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"The biggest problem Rebecca and I have is just keeping up with him," laughs Ryan Murphy's longtime costume designer, Lou Eyrich, on a call, with her "Ratched" co-designer Rebecca Guzzi. 

The new Netflix project vividly imagines Nurse Mildred Ratched (Sarah Paulson)'s origin story, set in 1947 — 15 years before she terrorized patients (and audiences) in Ken Kesey's novel, "One Flew Over the Cuckoo's Nest." Director Miloš Forman brought the horror tale to the big screen in his 1975 movie, which won Louise Fletcher an Oscar playing the healthcare giver-gone-wrong role.

Frequent Murphy collaborators and Emmy winners Guzzi and Eyrich bring the creator-director's ambitious vision for the iconic character reimagining to life through costumes. (Eyrich just received two nods for her period and contemporary work on Murphy's "Hollywood" and "The Politician," respectively, and the two won an Emmy in 2018 for their '90s high fashion and haute terror work in "Assassination of Gianni Versace: American Crime Story.") And, true to a Murphy joint, you may find yourself covering your eyes at certain points, but you won't be able to look away from the wardrobe, starting with the striking and primarily cool color palette. 

"Green was the predominant symbolic color we used on various characters for various meanings," explains Guzzi. Murphy envisioned the color, in various shades, as signifying "violence, oppression, lust, envy, greed and evil," which Eyrich and Guzzi infused into the costumes at significant moments in the plot.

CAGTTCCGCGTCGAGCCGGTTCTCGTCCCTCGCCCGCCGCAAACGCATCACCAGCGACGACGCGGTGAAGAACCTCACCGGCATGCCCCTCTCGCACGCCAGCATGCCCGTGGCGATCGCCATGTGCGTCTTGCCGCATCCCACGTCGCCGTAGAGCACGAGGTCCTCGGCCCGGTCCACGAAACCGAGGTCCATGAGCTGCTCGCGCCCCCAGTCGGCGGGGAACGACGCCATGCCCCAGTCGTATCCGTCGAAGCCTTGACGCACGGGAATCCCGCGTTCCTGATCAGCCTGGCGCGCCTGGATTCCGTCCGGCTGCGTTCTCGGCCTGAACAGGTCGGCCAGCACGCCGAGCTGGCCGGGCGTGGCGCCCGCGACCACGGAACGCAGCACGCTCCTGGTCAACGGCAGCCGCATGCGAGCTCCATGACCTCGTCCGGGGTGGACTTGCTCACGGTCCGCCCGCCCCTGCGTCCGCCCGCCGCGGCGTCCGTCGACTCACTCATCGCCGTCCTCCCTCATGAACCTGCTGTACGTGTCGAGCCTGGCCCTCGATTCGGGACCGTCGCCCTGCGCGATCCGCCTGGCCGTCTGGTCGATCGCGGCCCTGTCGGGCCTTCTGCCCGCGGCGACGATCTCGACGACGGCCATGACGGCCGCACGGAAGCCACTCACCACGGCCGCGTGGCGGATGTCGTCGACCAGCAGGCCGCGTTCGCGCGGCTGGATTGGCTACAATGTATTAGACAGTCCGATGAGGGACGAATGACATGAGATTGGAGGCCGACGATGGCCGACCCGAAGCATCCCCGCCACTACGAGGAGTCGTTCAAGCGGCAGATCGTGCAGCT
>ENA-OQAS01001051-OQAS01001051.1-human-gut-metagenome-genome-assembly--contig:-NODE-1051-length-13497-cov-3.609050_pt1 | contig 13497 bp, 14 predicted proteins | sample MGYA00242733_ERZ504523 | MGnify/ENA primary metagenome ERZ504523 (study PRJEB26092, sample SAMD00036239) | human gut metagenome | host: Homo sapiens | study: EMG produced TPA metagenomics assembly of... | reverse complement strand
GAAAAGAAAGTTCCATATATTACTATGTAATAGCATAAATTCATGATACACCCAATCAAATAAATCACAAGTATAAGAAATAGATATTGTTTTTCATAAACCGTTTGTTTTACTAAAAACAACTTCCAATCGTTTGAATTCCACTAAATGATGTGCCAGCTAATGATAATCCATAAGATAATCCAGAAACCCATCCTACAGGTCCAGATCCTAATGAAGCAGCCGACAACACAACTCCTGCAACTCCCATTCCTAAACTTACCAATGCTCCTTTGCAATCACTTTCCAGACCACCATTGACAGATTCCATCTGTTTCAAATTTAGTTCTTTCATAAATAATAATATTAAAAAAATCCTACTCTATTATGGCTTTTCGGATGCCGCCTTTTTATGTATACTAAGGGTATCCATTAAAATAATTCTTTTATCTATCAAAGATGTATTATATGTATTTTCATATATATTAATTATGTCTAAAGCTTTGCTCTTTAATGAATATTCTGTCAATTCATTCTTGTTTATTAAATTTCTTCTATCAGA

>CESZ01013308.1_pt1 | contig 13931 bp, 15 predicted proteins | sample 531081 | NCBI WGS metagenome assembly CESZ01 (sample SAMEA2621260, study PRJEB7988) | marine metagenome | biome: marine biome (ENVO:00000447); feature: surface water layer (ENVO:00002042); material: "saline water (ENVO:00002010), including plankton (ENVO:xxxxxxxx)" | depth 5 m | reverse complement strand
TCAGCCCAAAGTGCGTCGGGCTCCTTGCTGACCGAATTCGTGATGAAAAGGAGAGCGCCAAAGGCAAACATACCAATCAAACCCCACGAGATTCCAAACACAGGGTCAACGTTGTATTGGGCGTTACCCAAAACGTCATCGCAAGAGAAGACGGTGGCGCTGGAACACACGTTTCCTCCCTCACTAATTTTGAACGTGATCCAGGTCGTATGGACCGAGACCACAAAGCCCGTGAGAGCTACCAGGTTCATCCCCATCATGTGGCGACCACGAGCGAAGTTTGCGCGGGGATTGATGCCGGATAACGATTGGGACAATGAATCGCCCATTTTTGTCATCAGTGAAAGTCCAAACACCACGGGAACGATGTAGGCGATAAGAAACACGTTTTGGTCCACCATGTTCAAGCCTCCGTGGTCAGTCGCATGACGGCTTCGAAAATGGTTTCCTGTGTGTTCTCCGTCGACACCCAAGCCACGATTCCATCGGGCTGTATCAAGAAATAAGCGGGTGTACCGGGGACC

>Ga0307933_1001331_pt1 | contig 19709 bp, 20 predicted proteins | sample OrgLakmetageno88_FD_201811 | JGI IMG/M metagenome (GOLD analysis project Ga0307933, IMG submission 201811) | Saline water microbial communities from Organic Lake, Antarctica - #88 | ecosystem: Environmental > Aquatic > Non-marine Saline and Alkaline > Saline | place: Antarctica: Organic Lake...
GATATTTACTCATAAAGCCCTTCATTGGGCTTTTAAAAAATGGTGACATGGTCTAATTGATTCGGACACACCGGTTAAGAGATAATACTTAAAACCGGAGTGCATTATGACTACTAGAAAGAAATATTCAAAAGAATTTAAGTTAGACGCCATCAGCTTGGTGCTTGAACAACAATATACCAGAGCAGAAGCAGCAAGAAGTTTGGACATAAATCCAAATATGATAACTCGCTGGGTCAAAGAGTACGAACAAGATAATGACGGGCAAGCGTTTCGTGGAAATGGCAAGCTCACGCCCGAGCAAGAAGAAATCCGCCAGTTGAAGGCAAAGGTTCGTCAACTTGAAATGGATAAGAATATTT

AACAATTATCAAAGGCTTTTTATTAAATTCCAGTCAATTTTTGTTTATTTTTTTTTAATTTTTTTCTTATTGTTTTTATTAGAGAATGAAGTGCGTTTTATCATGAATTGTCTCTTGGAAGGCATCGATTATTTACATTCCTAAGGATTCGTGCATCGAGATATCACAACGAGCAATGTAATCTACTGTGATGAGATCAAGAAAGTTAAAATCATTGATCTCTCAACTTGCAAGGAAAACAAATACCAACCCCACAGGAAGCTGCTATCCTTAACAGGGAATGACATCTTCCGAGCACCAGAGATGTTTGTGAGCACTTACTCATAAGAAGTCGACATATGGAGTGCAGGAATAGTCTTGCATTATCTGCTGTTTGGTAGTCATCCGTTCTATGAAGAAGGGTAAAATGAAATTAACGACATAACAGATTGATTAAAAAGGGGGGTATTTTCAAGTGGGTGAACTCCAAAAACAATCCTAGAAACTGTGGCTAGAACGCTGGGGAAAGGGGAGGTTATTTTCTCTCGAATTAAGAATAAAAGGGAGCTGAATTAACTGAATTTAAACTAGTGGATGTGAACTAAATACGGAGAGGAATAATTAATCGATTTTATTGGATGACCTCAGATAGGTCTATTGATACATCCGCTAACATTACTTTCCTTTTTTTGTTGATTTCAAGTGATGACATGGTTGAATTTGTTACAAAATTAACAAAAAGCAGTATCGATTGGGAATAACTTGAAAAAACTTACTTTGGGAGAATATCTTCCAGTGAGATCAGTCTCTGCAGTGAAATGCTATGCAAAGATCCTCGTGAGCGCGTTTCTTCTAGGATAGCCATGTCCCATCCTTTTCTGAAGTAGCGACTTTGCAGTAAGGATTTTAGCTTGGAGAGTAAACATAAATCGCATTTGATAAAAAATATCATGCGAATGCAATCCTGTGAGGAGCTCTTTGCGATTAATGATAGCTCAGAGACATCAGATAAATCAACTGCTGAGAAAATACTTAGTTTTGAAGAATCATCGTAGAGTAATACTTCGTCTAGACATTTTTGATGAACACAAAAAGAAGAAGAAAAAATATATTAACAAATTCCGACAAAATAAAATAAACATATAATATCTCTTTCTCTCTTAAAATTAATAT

Meanwhile, certain colors were verboten: "He didn't want red in clothes — other than to see blood at the hospital or lipstick on Mildred," adds Guzzi. Eyrich also points out that the tight but vivid color scheme helps heighten suspense and anticipation throughout the unpredictable storyline.

Mildred and Nurse Betsy Bucket stand off over a peach in the break room. Someone call Elio.

Mildred and Nurse Betsy Bucket stand off over a peach in the break room. Someone call Elio.

Despite the impending horrors within, the staffers and patients at the Lucia State Hospital, where Mildred works, look like they walked out of a mid-century Vogue editorial or latest Pantone campaign — unlike the gritty, clinical aesthetic embedded in our consciousness from the Foreman film. 

"Ryan, from the first meeting, was very specific in his intention that he didn't want this hospital or the staff to resemble anything like what was featured in 'One Flew Over the Cuckoo's nest," explains Guzzi.

Also working off the blues and corals established in the hospital by production designer Judy Becker, Eyrich and Guzzi collaborated tirelessly to land on a bold and very specific blue-green — or "surgical green," as the latter jokes. (Again, paging Pantone.) They designed Mildred's and Nurse Betsy Bucket (Judy Davis)'s head nurse uniforms, in a luxurious silk for a slight sheen, first. (Eyrich credits hair department head Chris Clark's team for creating around the razor-sharp pointed shape of the nurse caps, which were made in matching silk "because Ryan wanted a bit of shine to it.")

Next came silhouette and shade variations for the trainees, in short sleeves and aqua-toned aprons, plus the crisp button-downs and trousers for the orderlies (top) and Dr. Hanover (Jon Jon Briones)'s punchy lab coat. "Everything works together tonally, but there are different shades of blue or blue green," says Guzzi. "So it's not all monochromatic and you do get that texture of color variation."

The blue-heavy tones in the signature "surgical green" also illustrate the idea of what the idyllic-looking Lucia State Hospital is supposed to be. "It's more of a rehabilitation center. There's hot springs outside that patients can lounge in. Patients get to wear their own clothes," explains Guzzi. "There's this idea of humane and progressive treatment of these people, who have been sidelined throughout history and not treated fairly." 

Nurse Mildred (Sarah Paulson) makes her rounds.